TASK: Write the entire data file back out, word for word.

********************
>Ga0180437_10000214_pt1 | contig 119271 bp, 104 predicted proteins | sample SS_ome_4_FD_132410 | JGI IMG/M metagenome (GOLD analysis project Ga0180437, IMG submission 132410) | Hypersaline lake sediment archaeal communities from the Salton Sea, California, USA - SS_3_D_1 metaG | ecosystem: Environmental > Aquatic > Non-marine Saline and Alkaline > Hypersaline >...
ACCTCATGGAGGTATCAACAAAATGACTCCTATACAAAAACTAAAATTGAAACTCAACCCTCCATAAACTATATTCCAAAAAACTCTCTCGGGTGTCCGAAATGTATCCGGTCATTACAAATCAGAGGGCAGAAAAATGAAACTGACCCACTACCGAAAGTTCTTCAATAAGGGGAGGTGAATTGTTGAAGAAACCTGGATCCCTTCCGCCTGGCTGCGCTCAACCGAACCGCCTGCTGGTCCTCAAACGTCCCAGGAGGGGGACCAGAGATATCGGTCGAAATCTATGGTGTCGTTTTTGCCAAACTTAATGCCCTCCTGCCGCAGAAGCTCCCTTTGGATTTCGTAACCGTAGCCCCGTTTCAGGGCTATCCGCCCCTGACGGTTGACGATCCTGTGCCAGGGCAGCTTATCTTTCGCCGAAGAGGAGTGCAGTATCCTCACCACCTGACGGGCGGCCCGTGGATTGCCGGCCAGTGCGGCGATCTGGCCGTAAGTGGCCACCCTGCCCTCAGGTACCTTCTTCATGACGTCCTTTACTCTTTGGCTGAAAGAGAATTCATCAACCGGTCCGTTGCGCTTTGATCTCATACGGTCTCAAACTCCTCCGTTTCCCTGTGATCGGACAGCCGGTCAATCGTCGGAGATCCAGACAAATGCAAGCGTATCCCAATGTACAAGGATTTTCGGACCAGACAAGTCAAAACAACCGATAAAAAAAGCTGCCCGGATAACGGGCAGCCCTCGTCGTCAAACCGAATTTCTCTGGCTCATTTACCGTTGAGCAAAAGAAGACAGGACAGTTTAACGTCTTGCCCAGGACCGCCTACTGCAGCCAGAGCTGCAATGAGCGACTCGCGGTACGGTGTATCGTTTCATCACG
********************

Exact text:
>Ga0180437_10000214_pt1 | contig 119271 bp, 104 predicted proteins | sample SS_ome_4_FD_132410 | JGI IMG/M metagenome (GOLD analysis project Ga0180437, IMG submission 132410) | Hypersaline lake sediment archaeal communities from the Salton Sea, California, USA - SS_3_D_1 metaG | ecosystem: Environmental > Aquatic > Non-marine Saline and Alkaline > Hypersaline >...
ACCTCATGGAGGTATCAACAAAATGACTCCTATACAAAAACTAAAATTGAAACTCAACCCTCCATAAACTATATTCCAAAAAACTCTCTCGGGTGTCCGAAATGTATCCGGTCATTACAAATCAGAGGGCAGAAAAATGAAACTGACCCACTACCGAAAGTTCTTCAATAAGGGGAGGTGAATTGTTGAAGAAACCTGGATCCCTTCCGCCTGGCTGCGCTCAACCGAACCGCCTGCTGGTCCTCAAACGTCCCAGGAGGGGGACCAGAGATATCGGTCGAAATCTATGGTGTCGTTTTTGCCAAACTTAATGCCCTCCTGCCGCAGAAGCTCCCTTTGGATTTCGTAACCGTAGCCCCGTTTCAGGGCTATCCGCCCCTGACGGTTGACGATCCTGTGCCAGGGCAGCTTATCTTTCGCCGAAGAGGAGTGCAGTATCCTCACCACCTGACGGGCGGCCCGTGGATTGCCGGCCAGTGCGGCGATCTGGCCGTAAGTGGCCACCCTGCCCTCAGGTACCTTCTTCATGACGTCCTTTACTCTTTGGCTGAAAGAGAATTCATCAACCGGTCCGTTGCGCTTTGATCTCATACGGTCTCAAACTCCTCCGTTTCCCTGTGATCGGACAGCCGGTCAATCGTCGGAGATCCAGACAAATGCAAGCGTATCCCAATGTACAAGGATTTTCGGACCAGACAAGTCAAAACAACCGATAAAAAAAGCTGCCCGGATAACGGGCAGCCCTCGTCGTCAAACCGAATTTCTCTGGCTCATTTACCGTTGAGCAAAAGAAGACAGGACAGTTTAACGTCTTGCCCAGGACCGCCTACTGCAGCCAGAGCTGCAATGAGCGACTCGCGGTACGGTGTATCGTTTCATCACG